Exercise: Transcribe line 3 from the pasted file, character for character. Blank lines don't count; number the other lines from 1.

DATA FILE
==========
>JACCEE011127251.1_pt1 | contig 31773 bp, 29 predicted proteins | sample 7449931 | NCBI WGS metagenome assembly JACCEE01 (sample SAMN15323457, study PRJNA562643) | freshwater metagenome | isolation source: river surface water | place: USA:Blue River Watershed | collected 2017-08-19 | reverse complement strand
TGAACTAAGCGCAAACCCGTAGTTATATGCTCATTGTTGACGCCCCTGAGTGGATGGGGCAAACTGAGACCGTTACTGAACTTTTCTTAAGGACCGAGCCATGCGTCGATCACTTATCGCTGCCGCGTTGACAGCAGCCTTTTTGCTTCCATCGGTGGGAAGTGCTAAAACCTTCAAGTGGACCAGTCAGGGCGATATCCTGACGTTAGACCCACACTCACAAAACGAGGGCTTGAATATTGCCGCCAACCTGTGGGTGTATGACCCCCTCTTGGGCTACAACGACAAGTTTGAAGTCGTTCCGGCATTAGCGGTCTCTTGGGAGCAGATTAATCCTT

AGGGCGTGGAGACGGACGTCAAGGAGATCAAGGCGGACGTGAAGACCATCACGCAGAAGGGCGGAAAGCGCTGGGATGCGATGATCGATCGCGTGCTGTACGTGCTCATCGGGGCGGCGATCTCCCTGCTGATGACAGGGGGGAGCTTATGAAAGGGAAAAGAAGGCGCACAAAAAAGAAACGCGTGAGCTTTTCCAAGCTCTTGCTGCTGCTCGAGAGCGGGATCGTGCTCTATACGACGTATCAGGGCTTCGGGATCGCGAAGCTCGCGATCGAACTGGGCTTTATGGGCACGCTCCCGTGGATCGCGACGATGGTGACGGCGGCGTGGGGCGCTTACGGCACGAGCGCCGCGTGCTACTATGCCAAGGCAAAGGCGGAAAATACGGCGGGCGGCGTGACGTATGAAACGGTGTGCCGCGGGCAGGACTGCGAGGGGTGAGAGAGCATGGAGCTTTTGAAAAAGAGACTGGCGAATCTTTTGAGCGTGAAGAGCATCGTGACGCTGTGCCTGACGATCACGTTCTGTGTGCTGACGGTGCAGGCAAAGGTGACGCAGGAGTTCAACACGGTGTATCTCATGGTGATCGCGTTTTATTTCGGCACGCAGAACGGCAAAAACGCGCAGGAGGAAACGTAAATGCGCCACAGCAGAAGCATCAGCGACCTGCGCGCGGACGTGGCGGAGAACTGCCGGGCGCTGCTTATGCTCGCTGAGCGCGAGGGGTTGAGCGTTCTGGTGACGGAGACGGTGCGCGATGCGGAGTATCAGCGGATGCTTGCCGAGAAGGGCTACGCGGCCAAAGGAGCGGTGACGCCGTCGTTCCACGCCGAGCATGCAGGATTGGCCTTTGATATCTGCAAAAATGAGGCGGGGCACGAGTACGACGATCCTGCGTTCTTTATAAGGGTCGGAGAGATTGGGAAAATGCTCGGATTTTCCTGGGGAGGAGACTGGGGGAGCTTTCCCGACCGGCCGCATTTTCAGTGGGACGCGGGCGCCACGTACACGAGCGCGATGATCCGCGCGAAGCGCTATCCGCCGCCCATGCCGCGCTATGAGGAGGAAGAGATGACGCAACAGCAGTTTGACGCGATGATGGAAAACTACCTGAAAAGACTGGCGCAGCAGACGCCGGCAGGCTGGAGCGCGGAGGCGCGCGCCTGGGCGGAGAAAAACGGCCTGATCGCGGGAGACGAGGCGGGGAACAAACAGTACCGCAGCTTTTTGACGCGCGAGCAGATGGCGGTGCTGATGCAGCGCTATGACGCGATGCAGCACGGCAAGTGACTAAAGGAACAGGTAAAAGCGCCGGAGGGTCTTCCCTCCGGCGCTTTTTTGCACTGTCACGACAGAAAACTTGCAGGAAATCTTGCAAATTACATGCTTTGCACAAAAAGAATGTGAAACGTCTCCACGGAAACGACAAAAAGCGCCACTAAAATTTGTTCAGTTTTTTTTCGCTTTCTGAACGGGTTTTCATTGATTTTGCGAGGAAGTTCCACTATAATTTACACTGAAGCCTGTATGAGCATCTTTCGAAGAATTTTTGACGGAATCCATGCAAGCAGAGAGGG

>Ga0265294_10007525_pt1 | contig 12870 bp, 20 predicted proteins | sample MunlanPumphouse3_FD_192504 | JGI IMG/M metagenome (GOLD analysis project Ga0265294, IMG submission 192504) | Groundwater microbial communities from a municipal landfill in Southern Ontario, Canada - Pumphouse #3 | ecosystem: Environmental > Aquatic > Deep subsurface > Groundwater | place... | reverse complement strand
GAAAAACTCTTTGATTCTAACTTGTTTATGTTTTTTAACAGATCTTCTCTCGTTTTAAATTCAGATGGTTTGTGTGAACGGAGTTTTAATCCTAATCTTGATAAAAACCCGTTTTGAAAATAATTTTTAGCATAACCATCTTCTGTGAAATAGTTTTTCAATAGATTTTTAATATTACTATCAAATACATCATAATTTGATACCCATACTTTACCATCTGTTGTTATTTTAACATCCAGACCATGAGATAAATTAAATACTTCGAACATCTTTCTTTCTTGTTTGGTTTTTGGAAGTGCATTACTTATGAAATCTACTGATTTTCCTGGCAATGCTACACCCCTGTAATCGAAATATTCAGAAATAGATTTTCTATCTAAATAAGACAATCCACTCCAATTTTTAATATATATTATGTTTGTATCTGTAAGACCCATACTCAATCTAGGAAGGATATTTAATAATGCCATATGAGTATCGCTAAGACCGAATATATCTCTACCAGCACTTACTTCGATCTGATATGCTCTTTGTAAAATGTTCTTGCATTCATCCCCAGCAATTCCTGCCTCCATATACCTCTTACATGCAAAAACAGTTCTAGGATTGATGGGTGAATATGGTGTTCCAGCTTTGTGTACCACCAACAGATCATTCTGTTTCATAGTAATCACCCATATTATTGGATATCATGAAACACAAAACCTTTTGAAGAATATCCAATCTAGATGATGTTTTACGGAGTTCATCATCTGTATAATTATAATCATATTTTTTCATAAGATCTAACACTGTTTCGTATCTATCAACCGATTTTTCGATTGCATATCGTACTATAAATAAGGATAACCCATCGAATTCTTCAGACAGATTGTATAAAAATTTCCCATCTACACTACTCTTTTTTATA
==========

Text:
AGGGCGTGGAGACGGACGTCAAGGAGATCAAGGCGGACGTGAAGACCATCACGCAGAAGGGCGGAAAGCGCTGGGATGCGATGATCGATCGCGTGCTGTACGTGCTCATCGGGGCGGCGATCTCCCTGCTGATGACAGGGGGGAGCTTATGAAAGGGAAAAGAAGGCGCACAAAAAAGAAACGCGTGAGCTTTTCCAAGCTCTTGCTGCTGCTCGAGAGCGGGATCGTGCTCTATACGACGTATCAGGGCTTCGGGATCGCGAAGCTCGCGATCGAACTGGGCTTTATGGGCACGCTCCCGTGGATCGCGACGATGGTGACGGCGGCGTGGGGCGCTTACGGCACGAGCGCCGCGTGCTACTATGCCAAGGCAAAGGCGGAAAATACGGCGGGCGGCGTGACGTATGAAACGGTGTGCCGCGGGCAGGACTGCGAGGGGTGAGAGAGCATGGAGCTTTTGAAAAAGAGACTGGCGAATCTTTTGAGCGTGAAGAGCATCGTGACGCTGTGCCTGACGATCACGTTCTGTGTGCTGACGGTGCAGGCAAAGGTGACGCAGGAGTTCAACACGGTGTATCTCATGGTGATCGCGTTTTATTTCGGCACGCAGAACGGCAAAAACGCGCAGGAGGAAACGTAAATGCGCCACAGCAGAAGCATCAGCGACCTGCGCGCGGACGTGGCGGAGAACTGCCGGGCGCTGCTTATGCTCGCTGAGCGCGAGGGGTTGAGCGTTCTGGTGACGGAGACGGTGCGCGATGCGGAGTATCAGCGGATGCTTGCCGAGAAGGGCTACGCGGCCAAAGGAGCGGTGACGCCGTCGTTCCACGCCGAGCATGCAGGATTGGCCTTTGATATCTGCAAAAATGAGGCGGGGCACGAGTACGACGATCCTGCGTTCTTTATAAGGGTCGGAGAGATTGGGAAAATGCTCGGATTTTCCTGGGGAGGAGACTGGGGGAGCTTTCCCGACCGGCCGCATTTTCAGTGGGACGCGGGCGCCACGTACACGAGCGCGATGATCCGCGCGAAGCGCTATCCGCCGCCCATGCCGCGCTATGAGGAGGAAGAGATGACGCAACAGCAGTTTGACGCGATGATGGAAAACTACCTGAAAAGACTGGCGCAGCAGACGCCGGCAGGCTGGAGCGCGGAGGCGCGCGCCTGGGCGGAGAAAAACGGCCTGATCGCGGGAGACGAGGCGGGGAACAAACAGTACCGCAGCTTTTTGACGCGCGAGCAGATGGCGGTGCTGATGCAGCGCTATGACGCGATGCAGCACGGCAAGTGACTAAAGGAACAGGTAAAAGCGCCGGAGGGTCTTCCCTCCGGCGCTTTTTTGCACTGTCACGACAGAAAACTTGCAGGAAATCTTGCAAATTACATGCTTTGCACAAAAAGAATGTGAAACGTCTCCACGGAAACGACAAAAAGCGCCACTAAAATTTGTTCAGTTTTTTTTCGCTTTCTGAACGGGTTTTCATTGATTTTGCGAGGAAGTTCCACTATAATTTACACTGAAGCCTGTATGAGCATCTTTCGAAGAATTTTTGACGGAATCCATGCAAGCAGAGAGGG